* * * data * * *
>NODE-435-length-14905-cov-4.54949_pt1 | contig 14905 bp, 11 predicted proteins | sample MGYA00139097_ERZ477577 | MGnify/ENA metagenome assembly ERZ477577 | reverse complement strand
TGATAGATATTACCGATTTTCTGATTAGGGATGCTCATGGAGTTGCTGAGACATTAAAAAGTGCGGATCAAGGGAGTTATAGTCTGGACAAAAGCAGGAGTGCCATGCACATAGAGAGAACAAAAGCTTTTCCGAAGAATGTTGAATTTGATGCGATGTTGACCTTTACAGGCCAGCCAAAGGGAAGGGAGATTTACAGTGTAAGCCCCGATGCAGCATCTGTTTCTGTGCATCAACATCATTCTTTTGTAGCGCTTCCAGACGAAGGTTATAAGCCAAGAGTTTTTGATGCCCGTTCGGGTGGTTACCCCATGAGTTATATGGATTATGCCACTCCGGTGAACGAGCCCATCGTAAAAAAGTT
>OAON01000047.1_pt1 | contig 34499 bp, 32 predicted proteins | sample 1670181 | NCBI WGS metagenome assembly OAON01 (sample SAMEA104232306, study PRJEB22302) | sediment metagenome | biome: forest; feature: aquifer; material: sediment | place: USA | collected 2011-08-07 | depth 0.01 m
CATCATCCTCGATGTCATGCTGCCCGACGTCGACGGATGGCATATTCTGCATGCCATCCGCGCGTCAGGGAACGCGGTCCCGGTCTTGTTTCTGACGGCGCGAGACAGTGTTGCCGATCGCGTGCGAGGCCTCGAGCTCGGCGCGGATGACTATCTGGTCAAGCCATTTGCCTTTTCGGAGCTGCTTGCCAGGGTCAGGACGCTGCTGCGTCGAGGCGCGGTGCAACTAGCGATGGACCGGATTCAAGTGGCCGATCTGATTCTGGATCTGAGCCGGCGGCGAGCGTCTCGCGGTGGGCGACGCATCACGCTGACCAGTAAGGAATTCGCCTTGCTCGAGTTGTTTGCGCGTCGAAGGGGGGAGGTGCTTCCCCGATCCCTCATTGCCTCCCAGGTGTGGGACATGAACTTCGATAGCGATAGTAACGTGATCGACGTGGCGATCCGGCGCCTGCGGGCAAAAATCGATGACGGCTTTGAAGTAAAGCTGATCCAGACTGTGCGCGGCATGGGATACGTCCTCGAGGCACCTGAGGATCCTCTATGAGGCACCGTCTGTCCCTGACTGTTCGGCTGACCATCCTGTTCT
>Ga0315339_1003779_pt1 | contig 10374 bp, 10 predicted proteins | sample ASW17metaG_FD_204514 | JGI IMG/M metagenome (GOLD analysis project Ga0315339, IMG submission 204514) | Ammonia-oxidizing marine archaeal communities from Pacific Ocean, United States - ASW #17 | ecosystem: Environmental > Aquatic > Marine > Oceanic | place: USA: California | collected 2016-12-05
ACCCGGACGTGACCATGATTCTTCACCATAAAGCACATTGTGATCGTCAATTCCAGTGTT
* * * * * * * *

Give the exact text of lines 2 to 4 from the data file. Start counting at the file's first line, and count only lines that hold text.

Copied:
TGATAGATATTACCGATTTTCTGATTAGGGATGCTCATGGAGTTGCTGAGACATTAAAAAGTGCGGATCAAGGGAGTTATAGTCTGGACAAAAGCAGGAGTGCCATGCACATAGAGAGAACAAAAGCTTTTCCGAAGAATGTTGAATTTGATGCGATGTTGACCTTTACAGGCCAGCCAAAGGGAAGGGAGATTTACAGTGTAAGCCCCGATGCAGCATCTGTTTCTGTGCATCAACATCATTCTTTTGTAGCGCTTCCAGACGAAGGTTATAAGCCAAGAGTTTTTGATGCCCGTTCGGGTGGTTACCCCATGAGTTATATGGATTATGCCACTCCGGTGAACGAGCCCATCGTAAAAAAGTT
>OAON01000047.1_pt1 | contig 34499 bp, 32 predicted proteins | sample 1670181 | NCBI WGS metagenome assembly OAON01 (sample SAMEA104232306, study PRJEB22302) | sediment metagenome | biome: forest; feature: aquifer; material: sediment | place: USA | collected 2011-08-07 | depth 0.01 m
CATCATCCTCGATGTCATGCTGCCCGACGTCGACGGATGGCATATTCTGCATGCCATCCGCGCGTCAGGGAACGCGGTCCCGGTCTTGTTTCTGACGGCGCGAGACAGTGTTGCCGATCGCGTGCGAGGCCTCGAGCTCGGCGCGGATGACTATCTGGTCAAGCCATTTGCCTTTTCGGAGCTGCTTGCCAGGGTCAGGACGCTGCTGCGTCGAGGCGCGGTGCAACTAGCGATGGACCGGATTCAAGTGGCCGATCTGATTCTGGATCTGAGCCGGCGGCGAGCGTCTCGCGGTGGGCGACGCATCACGCTGACCAGTAAGGAATTCGCCTTGCTCGAGTTGTTTGCGCGTCGAAGGGGGGAGGTGCTTCCCCGATCCCTCATTGCCTCCCAGGTGTGGGACATGAACTTCGATAGCGATAGTAACGTGATCGACGTGGCGATCCGGCGCCTGCGGGCAAAAATCGATGACGGCTTTGAAGTAAAGCTGATCCAGACTGTGCGCGGCATGGGATACGTCCTCGAGGCACCTGAGGATCCTCTATGAGGCACCGTCTGTCCCTGACTGTTCGGCTGACCATCCTGTTCT